Coal Prices in Costliest U.S. Region Fall From 12-Year Peak
(Bloomberg) -- U.S. coal prices have fallen from a 12-year high as natural gas prices tumbled.
Central Appalachia, the U.S. region with the most expensive coal, posted its first price decline since July, falling 6.4% to $86.55 a short ton for the week ending Jan. 7, according to data from S&P Global Market Intelligence.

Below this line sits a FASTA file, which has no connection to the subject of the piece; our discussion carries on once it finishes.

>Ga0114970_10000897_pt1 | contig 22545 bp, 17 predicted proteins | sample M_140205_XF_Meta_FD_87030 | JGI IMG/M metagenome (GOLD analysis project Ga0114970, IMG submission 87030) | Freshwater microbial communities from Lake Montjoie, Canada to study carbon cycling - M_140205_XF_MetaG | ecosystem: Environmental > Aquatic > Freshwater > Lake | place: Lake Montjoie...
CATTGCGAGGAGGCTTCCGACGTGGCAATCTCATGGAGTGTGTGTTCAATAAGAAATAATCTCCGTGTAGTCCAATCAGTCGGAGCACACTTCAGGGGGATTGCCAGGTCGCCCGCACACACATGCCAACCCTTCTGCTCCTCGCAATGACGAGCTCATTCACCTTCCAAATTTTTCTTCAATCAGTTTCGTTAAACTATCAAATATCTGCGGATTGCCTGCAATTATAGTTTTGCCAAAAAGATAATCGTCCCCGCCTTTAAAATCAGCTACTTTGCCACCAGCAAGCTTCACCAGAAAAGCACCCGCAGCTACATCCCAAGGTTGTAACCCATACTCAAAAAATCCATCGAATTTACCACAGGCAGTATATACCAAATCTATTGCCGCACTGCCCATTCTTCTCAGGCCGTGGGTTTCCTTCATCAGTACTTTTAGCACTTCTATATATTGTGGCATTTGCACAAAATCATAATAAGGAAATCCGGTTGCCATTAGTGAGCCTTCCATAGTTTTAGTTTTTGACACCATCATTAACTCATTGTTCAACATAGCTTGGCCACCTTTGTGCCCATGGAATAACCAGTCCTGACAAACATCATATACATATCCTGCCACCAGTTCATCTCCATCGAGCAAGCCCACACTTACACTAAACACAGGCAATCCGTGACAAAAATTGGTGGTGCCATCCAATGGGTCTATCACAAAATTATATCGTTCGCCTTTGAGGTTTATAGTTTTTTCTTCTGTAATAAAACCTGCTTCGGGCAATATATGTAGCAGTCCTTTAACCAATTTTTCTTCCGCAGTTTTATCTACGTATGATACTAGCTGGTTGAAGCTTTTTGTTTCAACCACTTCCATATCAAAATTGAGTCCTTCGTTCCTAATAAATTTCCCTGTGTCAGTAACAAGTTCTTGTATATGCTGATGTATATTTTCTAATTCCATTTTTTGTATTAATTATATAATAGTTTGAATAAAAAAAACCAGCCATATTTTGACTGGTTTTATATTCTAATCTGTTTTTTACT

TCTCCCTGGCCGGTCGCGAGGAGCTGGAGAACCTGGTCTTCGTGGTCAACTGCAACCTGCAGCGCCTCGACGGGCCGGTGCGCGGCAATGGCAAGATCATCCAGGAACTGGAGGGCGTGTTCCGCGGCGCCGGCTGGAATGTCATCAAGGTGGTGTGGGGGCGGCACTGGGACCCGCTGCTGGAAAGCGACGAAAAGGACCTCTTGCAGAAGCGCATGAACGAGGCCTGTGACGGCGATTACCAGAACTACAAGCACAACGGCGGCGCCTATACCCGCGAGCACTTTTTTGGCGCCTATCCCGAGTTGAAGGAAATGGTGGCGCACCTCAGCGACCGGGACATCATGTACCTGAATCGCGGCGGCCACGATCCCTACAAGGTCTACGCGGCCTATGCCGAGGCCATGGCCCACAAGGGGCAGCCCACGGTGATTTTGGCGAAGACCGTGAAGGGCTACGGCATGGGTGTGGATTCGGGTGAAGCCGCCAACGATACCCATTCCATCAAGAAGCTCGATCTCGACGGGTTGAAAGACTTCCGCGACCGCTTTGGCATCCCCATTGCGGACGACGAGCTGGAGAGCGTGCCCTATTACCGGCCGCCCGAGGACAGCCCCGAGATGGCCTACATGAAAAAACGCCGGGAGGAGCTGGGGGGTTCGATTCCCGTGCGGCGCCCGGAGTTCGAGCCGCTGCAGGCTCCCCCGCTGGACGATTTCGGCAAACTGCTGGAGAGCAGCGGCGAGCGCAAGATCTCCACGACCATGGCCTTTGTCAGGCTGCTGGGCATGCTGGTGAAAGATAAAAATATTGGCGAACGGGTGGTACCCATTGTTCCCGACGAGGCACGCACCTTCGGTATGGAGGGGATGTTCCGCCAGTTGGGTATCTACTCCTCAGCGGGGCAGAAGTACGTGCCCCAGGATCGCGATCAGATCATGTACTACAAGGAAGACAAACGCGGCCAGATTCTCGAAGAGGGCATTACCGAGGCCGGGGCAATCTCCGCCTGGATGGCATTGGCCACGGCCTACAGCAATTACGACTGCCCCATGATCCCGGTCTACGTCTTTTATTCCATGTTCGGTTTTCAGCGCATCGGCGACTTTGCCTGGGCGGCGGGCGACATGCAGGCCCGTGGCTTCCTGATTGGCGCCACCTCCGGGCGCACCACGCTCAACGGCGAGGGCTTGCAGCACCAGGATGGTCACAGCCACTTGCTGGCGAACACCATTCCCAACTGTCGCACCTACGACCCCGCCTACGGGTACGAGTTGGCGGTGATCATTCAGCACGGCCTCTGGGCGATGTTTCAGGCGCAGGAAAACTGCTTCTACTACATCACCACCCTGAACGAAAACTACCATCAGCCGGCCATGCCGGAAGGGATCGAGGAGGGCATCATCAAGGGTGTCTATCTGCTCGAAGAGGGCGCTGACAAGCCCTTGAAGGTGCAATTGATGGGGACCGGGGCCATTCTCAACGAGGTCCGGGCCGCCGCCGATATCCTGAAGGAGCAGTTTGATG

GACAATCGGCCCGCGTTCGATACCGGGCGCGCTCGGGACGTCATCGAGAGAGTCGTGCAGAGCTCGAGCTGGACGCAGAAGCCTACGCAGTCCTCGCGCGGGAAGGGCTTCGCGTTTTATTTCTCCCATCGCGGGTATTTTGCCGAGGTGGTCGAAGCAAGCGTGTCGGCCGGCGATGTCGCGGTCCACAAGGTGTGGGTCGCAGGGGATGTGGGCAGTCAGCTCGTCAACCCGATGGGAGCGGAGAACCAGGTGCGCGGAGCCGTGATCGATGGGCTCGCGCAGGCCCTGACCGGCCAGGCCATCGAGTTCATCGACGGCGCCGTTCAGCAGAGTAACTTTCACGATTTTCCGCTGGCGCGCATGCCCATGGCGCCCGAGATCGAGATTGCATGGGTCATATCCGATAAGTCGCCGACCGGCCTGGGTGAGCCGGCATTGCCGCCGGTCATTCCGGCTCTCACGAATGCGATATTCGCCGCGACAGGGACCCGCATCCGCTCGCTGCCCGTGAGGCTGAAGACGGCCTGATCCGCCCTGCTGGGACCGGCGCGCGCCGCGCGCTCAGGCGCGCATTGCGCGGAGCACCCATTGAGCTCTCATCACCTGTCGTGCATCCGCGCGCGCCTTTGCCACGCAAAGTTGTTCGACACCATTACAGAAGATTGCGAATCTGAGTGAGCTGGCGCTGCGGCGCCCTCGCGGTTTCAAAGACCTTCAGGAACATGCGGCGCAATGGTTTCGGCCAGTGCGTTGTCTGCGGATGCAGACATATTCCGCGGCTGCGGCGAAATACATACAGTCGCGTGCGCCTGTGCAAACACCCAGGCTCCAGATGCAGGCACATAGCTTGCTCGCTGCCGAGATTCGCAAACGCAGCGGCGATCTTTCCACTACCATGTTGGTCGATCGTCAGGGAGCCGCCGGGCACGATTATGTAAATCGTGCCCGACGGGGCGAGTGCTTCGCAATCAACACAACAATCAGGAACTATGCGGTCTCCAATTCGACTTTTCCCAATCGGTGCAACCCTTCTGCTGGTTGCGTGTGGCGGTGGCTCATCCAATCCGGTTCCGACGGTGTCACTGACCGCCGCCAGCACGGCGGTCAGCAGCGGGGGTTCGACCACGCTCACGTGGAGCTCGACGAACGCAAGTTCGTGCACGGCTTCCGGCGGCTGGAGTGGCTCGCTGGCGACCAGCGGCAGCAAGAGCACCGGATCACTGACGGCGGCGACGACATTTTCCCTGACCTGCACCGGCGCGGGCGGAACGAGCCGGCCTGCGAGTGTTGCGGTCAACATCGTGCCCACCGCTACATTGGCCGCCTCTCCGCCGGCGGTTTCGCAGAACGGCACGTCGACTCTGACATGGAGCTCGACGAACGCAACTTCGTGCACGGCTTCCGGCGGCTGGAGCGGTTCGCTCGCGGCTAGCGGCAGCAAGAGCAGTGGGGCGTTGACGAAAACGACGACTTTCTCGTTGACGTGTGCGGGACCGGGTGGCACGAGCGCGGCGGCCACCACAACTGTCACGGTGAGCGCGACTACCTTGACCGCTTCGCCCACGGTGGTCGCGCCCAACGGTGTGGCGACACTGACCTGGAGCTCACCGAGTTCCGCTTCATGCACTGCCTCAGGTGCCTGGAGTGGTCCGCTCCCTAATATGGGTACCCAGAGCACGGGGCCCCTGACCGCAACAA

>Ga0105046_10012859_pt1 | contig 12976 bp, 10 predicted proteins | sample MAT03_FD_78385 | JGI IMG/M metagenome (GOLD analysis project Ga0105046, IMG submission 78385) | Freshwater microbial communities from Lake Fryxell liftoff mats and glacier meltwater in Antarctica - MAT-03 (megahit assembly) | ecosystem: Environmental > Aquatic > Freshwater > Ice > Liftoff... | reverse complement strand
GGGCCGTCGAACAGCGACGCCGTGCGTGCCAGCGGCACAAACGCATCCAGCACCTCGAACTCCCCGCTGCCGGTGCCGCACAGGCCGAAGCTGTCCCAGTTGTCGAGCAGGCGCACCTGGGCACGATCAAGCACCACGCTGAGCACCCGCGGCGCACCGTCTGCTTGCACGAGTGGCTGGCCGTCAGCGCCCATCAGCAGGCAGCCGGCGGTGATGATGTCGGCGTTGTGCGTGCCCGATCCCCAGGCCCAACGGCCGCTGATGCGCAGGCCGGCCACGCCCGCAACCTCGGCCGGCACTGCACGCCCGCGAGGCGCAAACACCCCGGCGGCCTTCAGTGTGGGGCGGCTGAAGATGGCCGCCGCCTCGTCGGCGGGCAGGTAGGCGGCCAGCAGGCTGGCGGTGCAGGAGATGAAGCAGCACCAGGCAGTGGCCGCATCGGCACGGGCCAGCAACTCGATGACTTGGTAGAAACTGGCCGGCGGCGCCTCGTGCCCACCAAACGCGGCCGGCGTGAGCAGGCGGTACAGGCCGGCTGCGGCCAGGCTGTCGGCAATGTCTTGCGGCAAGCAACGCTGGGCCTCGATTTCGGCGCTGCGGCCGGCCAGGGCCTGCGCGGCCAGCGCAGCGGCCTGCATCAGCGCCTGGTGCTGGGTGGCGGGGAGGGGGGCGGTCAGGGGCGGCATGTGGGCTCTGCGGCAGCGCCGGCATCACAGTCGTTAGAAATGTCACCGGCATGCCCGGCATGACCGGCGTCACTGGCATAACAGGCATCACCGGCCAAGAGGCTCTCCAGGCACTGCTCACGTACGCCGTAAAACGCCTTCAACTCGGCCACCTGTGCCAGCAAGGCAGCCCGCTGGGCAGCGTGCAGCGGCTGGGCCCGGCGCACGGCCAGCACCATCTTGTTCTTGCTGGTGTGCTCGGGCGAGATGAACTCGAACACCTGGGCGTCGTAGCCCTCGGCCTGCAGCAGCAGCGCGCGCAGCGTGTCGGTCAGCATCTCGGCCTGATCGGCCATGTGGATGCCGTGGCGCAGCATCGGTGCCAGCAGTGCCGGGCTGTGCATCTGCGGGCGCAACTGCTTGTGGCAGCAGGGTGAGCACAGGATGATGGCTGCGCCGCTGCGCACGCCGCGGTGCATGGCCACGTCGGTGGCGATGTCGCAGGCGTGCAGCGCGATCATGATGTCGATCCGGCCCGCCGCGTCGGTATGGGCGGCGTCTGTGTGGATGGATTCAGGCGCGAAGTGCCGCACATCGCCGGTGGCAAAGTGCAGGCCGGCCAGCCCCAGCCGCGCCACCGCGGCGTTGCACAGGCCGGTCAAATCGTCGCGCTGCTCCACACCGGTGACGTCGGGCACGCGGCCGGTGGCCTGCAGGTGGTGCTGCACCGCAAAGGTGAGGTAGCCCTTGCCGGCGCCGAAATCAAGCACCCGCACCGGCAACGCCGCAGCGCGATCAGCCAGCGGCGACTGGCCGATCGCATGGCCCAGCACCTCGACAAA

Coal prices have been rising steadily since July after global economies began emerging from the coronavirus-induced slump, triggering shortages of coal and natural gas as electricity consumption climbed. High gas prices prompted utilities to increase coal consumption, but U.S. miners struggled to meet surging demand, pushing prices to the highest since 2009 in November.
While U.S. gas prices gained last week, the fuel is well off record highs in October as mild weather last month tempered demand.
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